On June 29, 2001, the FASB pronounced under Statement of Financial Accounting Standards No. 142, Goodwill and Other Intangible Assets, or SFAS 142, that purchased goodwill should not be amortized, but rather, should be periodically reviewed for impairment. Such impairment could be caused by internal factors as well as external factors beyond our control. The FASB has further determined that at the time goodwill is considered impaired, an amount equal to the impairment loss should be charged as an operating expense in the statement of income. The timing of such an impairment (if any) of goodwill acquired in past and future transactions is uncertain and difficult to predict. If future events cause additional impairment of any intangible assets acquired in our past or future acquisitions, we may have to record additional charges relating to such assets sooner than we expect which would cause our profits to decline. We are required to determine whether goodwill and any assets acquired in past acquisitions have been impaired in accordance with SFAS 142 and, if so, charge such impairment as an expense. At December 31, 2007, we had remaining goodwill and net acquired intangible assets of approximately $8.3 million. If we are required to take impairment charges, the amounts could have a material adverse effect on our results of operations.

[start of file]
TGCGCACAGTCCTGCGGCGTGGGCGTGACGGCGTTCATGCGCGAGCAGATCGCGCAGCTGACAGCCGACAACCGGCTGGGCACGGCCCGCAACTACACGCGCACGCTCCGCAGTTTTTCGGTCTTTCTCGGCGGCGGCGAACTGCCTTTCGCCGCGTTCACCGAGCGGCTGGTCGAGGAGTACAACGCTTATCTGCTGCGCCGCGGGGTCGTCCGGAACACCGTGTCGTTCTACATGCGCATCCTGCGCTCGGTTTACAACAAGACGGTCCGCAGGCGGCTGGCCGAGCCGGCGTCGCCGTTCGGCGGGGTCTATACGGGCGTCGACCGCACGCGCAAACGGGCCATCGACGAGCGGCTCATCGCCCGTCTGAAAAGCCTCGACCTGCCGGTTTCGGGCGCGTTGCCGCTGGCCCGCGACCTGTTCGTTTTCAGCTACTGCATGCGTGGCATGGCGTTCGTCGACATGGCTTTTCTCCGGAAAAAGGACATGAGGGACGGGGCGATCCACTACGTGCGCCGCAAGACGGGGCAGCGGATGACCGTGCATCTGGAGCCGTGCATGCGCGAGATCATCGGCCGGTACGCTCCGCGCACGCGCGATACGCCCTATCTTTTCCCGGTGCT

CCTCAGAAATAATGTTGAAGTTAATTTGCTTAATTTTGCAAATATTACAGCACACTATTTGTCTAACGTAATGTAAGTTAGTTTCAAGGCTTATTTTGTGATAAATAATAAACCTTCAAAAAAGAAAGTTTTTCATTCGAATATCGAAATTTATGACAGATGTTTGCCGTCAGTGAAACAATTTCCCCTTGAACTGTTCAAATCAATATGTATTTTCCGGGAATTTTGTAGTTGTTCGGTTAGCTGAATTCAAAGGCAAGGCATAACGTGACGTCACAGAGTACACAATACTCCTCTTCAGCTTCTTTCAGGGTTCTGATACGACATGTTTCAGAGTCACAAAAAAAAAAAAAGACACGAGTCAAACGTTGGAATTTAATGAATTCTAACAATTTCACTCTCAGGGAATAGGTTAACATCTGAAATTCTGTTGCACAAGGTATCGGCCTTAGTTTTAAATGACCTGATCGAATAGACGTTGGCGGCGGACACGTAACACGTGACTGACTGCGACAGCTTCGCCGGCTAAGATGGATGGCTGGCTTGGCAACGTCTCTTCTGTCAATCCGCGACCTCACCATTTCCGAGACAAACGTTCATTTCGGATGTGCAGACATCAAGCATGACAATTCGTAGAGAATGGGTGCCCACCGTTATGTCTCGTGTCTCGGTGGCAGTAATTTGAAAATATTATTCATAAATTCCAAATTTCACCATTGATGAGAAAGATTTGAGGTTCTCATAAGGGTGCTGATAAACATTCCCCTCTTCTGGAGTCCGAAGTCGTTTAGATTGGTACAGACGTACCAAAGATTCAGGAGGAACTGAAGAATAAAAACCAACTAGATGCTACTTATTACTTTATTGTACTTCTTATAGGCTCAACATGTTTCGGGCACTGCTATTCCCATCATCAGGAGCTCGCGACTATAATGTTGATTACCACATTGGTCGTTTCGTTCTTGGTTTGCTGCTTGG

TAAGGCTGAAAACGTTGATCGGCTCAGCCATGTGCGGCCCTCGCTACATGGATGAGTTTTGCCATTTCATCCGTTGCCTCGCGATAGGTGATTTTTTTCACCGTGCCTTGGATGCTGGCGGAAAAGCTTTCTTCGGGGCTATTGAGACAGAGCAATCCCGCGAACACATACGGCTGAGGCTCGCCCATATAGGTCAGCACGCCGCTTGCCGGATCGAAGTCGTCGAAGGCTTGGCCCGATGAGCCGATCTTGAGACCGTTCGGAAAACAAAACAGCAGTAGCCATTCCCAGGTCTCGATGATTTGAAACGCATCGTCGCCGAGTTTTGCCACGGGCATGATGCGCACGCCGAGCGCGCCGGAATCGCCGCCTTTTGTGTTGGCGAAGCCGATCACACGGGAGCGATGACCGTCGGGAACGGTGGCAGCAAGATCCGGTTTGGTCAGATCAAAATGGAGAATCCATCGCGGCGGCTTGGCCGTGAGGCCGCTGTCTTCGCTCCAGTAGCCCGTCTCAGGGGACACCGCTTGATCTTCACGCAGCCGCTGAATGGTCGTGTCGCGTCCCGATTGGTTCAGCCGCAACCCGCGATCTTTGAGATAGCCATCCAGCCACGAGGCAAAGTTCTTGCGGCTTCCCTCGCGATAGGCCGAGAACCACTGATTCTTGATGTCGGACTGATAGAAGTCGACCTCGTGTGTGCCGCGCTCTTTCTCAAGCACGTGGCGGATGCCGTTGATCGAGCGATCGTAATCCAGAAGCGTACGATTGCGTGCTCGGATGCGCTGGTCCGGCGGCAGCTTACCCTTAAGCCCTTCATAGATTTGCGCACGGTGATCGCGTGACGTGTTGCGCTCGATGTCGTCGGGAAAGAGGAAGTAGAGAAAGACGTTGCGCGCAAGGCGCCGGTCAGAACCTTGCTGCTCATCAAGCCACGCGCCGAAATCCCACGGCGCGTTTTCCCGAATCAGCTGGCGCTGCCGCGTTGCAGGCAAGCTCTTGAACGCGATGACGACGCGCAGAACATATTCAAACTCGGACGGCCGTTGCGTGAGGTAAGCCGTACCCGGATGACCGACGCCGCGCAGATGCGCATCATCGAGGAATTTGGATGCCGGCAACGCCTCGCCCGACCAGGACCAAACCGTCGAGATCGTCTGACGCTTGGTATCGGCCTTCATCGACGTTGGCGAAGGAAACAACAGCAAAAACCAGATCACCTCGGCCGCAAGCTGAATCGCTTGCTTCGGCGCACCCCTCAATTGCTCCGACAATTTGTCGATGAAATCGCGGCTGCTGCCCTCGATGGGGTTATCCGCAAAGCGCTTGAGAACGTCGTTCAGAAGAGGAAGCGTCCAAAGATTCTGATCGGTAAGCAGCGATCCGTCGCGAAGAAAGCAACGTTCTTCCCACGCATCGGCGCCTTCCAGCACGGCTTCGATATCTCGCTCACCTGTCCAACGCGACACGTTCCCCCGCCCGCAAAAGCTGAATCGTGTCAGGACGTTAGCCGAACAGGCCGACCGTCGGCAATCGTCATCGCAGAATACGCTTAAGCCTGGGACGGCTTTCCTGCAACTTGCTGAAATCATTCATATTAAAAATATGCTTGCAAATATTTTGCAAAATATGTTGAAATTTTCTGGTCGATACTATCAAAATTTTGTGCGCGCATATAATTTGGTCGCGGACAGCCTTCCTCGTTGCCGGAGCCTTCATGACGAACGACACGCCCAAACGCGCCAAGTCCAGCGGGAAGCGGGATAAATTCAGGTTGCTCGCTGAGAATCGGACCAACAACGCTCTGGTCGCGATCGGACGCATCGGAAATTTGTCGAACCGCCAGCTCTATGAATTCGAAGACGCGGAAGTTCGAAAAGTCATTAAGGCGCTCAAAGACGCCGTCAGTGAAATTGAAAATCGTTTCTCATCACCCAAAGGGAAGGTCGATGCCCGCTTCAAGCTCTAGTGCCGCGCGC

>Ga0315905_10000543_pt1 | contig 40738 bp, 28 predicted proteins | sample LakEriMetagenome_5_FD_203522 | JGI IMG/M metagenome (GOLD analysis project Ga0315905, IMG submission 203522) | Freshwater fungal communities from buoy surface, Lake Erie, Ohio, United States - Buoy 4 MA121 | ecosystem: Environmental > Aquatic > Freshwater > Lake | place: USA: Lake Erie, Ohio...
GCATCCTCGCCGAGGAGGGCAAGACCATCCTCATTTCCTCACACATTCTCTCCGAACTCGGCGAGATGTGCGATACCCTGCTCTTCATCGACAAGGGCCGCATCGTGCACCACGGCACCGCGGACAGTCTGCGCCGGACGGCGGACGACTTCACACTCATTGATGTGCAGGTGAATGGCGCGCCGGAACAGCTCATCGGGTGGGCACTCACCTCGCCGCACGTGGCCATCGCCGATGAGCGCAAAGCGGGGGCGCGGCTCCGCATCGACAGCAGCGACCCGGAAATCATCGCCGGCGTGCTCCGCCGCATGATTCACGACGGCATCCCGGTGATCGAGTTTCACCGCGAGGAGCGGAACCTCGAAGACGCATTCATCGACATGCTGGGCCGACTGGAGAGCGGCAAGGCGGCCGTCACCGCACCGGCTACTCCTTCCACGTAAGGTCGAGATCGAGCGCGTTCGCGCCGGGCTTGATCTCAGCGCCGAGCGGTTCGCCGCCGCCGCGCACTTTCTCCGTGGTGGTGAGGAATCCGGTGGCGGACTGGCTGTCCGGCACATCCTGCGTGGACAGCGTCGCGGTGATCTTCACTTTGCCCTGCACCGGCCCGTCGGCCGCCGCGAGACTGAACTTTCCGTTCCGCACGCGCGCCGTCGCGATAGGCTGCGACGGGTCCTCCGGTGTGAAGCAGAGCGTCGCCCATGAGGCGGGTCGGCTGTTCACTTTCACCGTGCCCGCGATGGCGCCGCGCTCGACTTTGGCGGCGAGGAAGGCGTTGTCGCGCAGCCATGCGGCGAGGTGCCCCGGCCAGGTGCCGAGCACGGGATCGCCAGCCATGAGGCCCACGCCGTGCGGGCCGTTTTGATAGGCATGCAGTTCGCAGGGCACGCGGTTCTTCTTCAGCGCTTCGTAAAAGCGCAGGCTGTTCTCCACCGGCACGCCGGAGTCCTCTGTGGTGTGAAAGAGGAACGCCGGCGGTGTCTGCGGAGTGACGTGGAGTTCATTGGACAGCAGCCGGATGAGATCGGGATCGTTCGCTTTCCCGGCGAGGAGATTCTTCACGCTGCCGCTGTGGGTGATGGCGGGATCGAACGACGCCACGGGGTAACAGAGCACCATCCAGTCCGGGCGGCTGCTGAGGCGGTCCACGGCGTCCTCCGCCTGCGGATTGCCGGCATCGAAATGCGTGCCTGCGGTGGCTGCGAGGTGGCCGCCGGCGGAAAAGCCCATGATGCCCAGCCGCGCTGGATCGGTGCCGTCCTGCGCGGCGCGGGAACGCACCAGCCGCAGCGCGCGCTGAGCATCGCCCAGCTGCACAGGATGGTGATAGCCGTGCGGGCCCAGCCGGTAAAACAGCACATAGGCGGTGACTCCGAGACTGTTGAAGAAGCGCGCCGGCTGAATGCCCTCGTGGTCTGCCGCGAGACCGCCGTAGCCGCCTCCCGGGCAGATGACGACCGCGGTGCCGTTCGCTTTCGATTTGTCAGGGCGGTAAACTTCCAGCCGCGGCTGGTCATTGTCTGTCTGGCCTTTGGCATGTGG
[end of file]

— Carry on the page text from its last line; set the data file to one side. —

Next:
In the first half of 2006, we began operations in a new BPO center in Costa Rica. We may consider expanding to countries other than the Philippines and Costa Rica. We cannot predict the extent of government support, availability of qualified workers, or monetary and economic conditions in other countries. Although some of these factors will influence our decision to establish operations in another country, there are inherent risks beyond our control, including exposure to currency fluctuations, political uncertainties, foreign exchange restrictions, foreign exchange fluctuations and foreign regulatory restrictions. One or more of these factors or other factors relating to


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international operations could result in increased operating expenses and make it more difficult for us to manage our costs and operations, which could harm our business and negatively impact our operating results.